Hall of Honor Class of 2008
Robert E. Forsythe
Born in Martins Ferry on August 4, 1924, Mr. Forsythe graduated from Martins Ferry High School in 1942. After serving in World War II and the Korean Conflict, Mr. Forsythe graduated from Ohio University in 1950.
In 1955, he established the R.E. Forsythe Office of Architecture. His most famous design is the Professional Football Hall of Fame in Canton, Ohio which opened in 1963. His design work can also be seen throughout Belmont County at Ohio University Eastern Campus in St. Clairsville, Ohio, as well as Heslop Funeral Home, Public Library, and Liberty Fire Station all located in Martins Ferry.
In 1969, Mr. Forsythe was named Ohio University Alumnus of the Year and received the Ohio University Merit Award the following year.
Born of immigrant parents in Martins Ferry in 1924, Lou Groza’s name would become synonymous with football kicking greatness. After enrolling at Ohio State University on a scholarship, Mr. Groza enlisted in the Army during WWII. Mr. Groza deployed as a surgical technician in the Pacific theater where he remained until signing with the Cleveland Browns in 1946.
Nicknamed “The Toe” by a Cleveland sportswriter, Groza won the All American Football Conference championship each year between 1946 and 1949 playing as a kicker and offensive tackle. In the team’s first year in the NFL, the Browns also won the championship on a last minute Groza field goal. Groza set league kicking records in 1950, 1952, and 1953 and was named Sporting News Most Valuable Player during the Browns’ championship run of 1954.
Mr. Groza was elected to the Professional Football Hall of Fame in 1974. He is a member of the Cleveland Browns Ring of Honor and his number 76 has been retired by the team. In 1992, the Palm Beach County Sports Commission named the Lou Groza Award in his honor. The award is given to the best place kicker in college football each year.
To hear an interview of Mr. Groza conducted in 1998 by Bruce Janowsky and Greg Peterson click here.
William Dean Howells
Born in Martinsville (now Martins Ferry), Ohio in 1837, Howells became known as the “Dean of American Letters”. Howells gained fame as editor of The Atlantic Monthly as well as the author of the novel The Rise of Silas Lapham. In 1856, Howells was elected as a clerk in the Ohio House of Representatives. Two years later he began working at the Ohio State Journal writing poetry, short stories, and translating pieces from French and German.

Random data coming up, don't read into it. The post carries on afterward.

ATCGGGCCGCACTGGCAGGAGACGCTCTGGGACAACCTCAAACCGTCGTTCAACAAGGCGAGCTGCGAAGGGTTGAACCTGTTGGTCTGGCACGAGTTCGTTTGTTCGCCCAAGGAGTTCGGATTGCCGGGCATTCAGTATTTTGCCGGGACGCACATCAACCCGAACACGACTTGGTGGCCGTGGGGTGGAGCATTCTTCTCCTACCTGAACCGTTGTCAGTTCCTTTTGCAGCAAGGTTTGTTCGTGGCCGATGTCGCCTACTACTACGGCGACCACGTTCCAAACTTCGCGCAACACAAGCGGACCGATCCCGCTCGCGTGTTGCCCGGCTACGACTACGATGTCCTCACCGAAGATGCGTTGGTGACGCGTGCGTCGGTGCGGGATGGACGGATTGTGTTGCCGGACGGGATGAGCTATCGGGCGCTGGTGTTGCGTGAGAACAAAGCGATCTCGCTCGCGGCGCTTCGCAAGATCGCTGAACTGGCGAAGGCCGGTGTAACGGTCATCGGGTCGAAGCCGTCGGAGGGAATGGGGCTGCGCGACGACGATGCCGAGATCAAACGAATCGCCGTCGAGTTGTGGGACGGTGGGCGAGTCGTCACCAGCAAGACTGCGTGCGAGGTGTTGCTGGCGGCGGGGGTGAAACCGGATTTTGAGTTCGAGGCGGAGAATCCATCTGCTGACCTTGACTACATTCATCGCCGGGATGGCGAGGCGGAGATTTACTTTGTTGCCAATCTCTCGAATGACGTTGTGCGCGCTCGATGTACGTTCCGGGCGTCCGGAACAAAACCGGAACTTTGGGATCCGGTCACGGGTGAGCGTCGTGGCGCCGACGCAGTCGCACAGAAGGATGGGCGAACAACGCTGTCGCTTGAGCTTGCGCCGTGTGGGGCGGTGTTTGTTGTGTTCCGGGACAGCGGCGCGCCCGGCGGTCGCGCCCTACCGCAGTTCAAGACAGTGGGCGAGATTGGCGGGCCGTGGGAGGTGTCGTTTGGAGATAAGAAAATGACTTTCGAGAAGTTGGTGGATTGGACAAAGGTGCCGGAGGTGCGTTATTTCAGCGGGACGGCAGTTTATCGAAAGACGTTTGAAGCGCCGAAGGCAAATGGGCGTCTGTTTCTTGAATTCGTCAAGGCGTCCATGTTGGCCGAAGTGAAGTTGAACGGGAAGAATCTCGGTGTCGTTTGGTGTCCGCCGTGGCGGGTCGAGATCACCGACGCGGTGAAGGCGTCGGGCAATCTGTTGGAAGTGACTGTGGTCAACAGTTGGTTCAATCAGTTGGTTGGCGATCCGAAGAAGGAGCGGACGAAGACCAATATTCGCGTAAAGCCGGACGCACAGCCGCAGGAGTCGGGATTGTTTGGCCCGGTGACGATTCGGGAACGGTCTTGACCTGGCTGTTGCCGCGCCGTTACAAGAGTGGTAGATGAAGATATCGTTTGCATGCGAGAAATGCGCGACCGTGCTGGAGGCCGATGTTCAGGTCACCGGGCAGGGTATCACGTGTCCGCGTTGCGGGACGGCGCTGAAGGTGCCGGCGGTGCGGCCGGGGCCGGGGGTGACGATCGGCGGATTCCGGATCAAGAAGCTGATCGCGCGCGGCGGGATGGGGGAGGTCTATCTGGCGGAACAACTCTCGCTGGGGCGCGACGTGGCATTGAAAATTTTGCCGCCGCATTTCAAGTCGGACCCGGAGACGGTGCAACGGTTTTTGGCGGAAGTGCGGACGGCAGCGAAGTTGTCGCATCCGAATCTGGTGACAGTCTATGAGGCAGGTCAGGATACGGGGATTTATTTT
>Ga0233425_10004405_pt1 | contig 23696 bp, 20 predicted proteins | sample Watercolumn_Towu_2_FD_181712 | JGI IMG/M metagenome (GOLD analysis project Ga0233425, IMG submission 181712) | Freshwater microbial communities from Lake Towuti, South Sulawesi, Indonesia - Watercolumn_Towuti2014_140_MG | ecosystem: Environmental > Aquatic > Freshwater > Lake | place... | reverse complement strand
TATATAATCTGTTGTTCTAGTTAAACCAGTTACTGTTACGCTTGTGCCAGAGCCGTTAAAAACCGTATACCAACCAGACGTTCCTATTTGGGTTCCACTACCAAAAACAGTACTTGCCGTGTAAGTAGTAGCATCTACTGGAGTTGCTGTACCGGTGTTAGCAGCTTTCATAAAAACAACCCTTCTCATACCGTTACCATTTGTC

After his official biography of Abraham Lincoln was used during the election of 1860, Howells was given a consulship in Venice. Upon returning to America in 1865, he settled in Cambridge, Massachusetts where he wrote for various magazines including Harper’s Magazine.
In 1904, the American Academy of Arts and Letters chose Howells as one of their first seven members and later he became the organization’s president.
Regarding Mr. Howells’ work literary realist Henry James wrote: “Stroke by stroke and book by book your work was to become, for this exquisite notation of our whole democratic light and shade and give and take, in the highest degree documentary.”
Today, the William Dean Howells Society disseminates information on the life and works of the American author William Dean Howells and facilitates the exchange of facts, ideas, and texts concerning Howells and those authors significantly associated with him. Click here to learn more regarding this groups work.
Born in 1912, Mr. Laslo served the citizens of Martins Ferry as a councilman for 12 years. Mr. Laslo continued his service as Mayor from 1959 through 1983 longer than any other Mayor in the city’s history. As Mayor, Mr. Laslo procured $55 million through the federal government’s Model Cities Program. This funding enabled Martins Ferry to rise to prominence in eastern Ohio and provided countless improvements to the quality of life of its the citizens.
In 1952, Mr. Laslo founded the Colt Baseball League and served as its National Commissioner. His work was honored in 1993 with induction into the Ohio Baseball Hall of Fame.
Perhaps the greatest accomplishment of his life occurred in 1968 when he saved a person from drowning in the Ohio River.
Mr. Martin was born in Jefferson (now Martins Ferry) in 1791, the son of the first settler in the Ohio Territory (Absalom Martin) and a member of the family which founded Wheeling (Catherine Zane Martin).
In 1835, Mr. Martin established the settlement of Martinsville which would later become Martins Ferry. He redesigned the town with a grid system of streets (much of which still survives). During this time Mr. Martin operated a ferry boat between Wheeling and the Ohio shore. The city was later renamed to reflect his work.
Mr. Martin was married twice and fathered 19 children. He was known for his charitable actions including donating land for schools and churches throughout his city. Mr. Martin died in 1876 and is buried in Walnut Grove Cemetery.
Born in England in 1881, Mr. Northwood was the son of famous glass maker John Northwood. At age 14, the younger Northwood apprenticed under his father and would later mentor other glass etchers. He attended art school while working for The Stevens and Williams Glass Works in Stourbridge, England. In 1887, Harry Northwood founded The Northwood Glass Company which began production in 1888. By doing so, he put Martins Ferry on the “Industrial Map”. In 1889, Mr. Northwood applied for and received United States Citizenship.
Northwood was renowned as a glass etcher and in 1890 his company introduced the Royal Ivy design, followed the next year by the Jewel pattern. Both of these patterns were met with great acclaim. Northwood Glass would also produce the very popular “Carnival Glass” which would become highly collectible.